When my personal value is questioned and measured there is a deep emotional discomfort triggered within me. My subconscious self has a difficult time dealing with the thoughts of not being good enough, so I go into emotional distress. An emotional cycle of disappointment, frustration, fear, anxiety, shame, guilt, anger and sadness is triggered. I call this Emotional Hijacking. This emotional discomfort is a very painful experience and my first response is to a desire to quickly escape these feelings. Unfortunately, quick fix solutions to this emotional discomfort are usually unhealthy coping and medicating strategies. Much of the addiction problems we experience in society today can be traced to this cycle. 

    3.     The Imposter to the Rescue

    The larger, more pervasive strategy for dealing with my personal value being questioned and measured is to create an imposter. The Imposter wants to relieve the internal discomfort by regaining a sense of personal value. Unfortunately it will look for the approval of people to regain that sense of value.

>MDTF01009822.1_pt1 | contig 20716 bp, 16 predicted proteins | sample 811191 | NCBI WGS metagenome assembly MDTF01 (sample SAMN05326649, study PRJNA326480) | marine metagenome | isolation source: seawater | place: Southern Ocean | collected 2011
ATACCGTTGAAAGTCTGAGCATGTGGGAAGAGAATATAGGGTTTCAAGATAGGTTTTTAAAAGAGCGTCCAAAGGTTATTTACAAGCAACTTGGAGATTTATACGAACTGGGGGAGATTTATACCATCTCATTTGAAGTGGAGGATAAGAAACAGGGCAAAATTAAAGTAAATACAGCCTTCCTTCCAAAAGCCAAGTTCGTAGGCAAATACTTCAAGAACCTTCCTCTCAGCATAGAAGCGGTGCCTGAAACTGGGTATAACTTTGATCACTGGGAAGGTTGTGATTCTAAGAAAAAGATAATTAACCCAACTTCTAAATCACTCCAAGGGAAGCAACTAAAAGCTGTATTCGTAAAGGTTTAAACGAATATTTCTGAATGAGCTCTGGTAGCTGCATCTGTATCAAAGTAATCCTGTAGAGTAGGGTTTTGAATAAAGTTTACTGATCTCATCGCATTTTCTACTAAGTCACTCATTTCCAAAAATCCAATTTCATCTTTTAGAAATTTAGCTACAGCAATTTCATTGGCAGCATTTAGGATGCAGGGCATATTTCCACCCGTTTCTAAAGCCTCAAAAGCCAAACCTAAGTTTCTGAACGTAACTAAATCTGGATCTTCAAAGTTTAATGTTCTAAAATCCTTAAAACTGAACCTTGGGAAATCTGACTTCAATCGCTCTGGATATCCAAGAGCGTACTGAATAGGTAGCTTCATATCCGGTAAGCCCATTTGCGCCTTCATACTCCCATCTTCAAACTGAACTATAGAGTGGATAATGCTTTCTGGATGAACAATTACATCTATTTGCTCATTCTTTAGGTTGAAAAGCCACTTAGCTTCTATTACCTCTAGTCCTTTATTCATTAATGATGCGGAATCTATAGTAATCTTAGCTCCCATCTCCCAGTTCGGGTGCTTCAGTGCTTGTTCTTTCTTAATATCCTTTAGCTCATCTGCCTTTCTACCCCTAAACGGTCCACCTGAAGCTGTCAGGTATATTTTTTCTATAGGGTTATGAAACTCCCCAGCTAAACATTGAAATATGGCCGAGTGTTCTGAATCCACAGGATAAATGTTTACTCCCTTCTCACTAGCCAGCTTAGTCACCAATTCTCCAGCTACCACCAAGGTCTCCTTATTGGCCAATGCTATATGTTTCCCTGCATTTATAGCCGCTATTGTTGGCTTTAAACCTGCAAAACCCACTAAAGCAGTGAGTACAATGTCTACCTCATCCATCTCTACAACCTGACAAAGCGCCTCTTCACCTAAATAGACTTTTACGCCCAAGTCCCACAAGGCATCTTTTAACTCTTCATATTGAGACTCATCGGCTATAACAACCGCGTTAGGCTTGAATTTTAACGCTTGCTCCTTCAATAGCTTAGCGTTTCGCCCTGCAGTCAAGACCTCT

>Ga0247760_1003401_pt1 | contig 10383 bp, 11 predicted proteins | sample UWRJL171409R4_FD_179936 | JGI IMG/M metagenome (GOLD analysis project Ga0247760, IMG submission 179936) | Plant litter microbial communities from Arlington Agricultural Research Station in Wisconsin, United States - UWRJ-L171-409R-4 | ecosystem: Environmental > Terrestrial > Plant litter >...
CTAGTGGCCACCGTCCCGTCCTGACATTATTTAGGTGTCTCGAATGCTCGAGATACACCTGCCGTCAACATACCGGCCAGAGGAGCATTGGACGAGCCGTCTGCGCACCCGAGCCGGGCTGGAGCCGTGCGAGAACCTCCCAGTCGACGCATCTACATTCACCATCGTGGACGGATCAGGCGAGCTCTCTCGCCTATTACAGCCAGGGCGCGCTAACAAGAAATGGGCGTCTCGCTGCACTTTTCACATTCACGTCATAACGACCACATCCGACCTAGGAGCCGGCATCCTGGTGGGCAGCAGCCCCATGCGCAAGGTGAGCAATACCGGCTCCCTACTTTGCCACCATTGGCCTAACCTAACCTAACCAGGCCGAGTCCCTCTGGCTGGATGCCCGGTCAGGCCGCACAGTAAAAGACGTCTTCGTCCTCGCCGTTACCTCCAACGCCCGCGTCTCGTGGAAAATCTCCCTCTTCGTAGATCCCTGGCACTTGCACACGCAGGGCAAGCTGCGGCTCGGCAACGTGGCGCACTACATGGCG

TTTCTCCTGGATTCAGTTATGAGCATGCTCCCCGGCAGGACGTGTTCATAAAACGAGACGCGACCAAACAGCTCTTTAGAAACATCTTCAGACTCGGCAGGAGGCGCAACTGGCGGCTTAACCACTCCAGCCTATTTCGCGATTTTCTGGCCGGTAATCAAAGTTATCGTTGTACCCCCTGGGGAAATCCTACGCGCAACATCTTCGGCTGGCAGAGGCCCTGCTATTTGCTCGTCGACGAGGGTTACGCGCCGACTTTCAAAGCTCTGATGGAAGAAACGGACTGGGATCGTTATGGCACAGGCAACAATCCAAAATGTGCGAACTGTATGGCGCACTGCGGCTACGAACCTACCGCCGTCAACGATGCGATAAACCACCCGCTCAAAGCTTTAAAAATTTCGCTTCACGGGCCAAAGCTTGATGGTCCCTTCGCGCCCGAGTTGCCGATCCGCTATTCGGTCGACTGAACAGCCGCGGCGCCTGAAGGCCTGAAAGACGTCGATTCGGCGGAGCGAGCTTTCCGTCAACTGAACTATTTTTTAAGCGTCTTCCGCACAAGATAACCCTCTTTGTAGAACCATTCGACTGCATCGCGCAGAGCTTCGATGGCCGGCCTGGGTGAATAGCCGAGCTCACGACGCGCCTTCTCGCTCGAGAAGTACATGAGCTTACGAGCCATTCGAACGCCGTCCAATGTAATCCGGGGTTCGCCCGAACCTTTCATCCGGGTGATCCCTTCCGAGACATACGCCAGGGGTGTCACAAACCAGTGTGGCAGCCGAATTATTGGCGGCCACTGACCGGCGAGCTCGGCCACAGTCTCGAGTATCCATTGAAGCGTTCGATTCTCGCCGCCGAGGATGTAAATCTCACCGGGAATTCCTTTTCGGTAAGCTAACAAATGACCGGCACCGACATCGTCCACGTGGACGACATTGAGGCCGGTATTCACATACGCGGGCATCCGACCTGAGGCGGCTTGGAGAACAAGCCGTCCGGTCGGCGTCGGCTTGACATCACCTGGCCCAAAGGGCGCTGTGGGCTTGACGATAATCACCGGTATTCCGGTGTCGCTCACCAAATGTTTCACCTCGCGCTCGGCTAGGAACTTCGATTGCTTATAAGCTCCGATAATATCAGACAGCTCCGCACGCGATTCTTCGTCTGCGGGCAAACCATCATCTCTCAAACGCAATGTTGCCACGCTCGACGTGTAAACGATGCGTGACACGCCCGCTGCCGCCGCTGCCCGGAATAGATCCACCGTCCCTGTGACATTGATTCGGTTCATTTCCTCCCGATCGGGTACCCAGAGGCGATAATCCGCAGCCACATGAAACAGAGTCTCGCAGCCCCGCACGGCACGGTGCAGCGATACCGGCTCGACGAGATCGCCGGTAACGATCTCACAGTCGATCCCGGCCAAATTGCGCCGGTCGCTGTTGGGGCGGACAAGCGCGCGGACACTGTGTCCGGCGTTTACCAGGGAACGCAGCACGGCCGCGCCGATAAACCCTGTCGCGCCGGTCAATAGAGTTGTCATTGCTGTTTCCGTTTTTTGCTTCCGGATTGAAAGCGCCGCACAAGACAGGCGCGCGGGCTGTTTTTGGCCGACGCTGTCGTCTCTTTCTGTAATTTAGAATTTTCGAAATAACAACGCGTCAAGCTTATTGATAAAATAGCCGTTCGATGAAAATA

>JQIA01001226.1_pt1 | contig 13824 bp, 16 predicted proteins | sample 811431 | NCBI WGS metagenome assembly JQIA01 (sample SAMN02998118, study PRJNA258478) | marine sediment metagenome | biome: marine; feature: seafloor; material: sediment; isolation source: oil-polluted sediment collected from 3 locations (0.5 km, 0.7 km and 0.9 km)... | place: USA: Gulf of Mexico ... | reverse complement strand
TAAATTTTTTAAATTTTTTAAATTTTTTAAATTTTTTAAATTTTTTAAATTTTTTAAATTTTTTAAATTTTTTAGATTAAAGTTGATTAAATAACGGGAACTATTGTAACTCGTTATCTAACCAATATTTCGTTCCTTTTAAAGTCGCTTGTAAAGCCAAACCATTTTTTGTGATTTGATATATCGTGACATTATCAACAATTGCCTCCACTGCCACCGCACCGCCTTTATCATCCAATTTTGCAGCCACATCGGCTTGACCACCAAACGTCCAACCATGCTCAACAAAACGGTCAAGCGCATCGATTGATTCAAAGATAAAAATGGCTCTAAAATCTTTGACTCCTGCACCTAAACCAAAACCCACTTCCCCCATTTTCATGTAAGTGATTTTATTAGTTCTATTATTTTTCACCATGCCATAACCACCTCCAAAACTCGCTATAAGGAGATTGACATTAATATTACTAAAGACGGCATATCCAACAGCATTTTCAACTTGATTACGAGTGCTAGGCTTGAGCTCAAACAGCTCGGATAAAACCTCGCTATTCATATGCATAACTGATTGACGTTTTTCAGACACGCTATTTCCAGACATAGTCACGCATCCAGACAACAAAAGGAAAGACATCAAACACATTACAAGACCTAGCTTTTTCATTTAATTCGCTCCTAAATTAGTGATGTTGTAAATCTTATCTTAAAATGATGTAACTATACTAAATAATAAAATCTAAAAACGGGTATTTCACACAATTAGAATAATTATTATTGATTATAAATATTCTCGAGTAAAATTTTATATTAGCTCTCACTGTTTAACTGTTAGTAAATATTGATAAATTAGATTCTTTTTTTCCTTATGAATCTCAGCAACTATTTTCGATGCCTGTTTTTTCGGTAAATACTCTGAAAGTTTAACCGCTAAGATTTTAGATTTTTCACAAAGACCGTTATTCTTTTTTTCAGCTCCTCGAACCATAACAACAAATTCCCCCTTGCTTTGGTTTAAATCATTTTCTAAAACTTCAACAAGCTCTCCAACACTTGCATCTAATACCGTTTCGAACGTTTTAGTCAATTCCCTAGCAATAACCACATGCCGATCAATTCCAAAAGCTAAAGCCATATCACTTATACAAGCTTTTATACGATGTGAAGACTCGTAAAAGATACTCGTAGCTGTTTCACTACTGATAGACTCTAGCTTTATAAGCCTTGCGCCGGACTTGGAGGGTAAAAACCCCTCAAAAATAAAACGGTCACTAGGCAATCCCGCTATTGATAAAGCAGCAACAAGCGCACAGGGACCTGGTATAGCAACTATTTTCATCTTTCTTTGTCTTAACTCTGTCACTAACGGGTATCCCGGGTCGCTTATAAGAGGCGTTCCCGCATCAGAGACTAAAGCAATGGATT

Scott Peck describes for us what our imposter is when he says, For the most part we struggle to accept ourselves, so we feel we need to create someone whom we can like, and who is likable to others. We create a ‘pretend us’ or an ‘imposter’. Our imposters are created strictly for the approval or attention of others. They are meant to provide the acceptance that we crave from others. They are the ultimate “people pleasers”.

    The imposter’s role is simple. They attempt to prove to self and others that you have value by doing something that brings value to others. The ego’s sense of self worth is in most cases bound up with the worth you have in the eyes of others. You need others to give you a sense of self.

    Some common Imposters include; Mr./Mrs. Perfect, The Answer man/woman, The Performer, Funny man/woman, The Overachiever. One of my significant imposters is The Indispensible One. I wrote about this imposter a number of years ago. Here is an excerpt from that journal;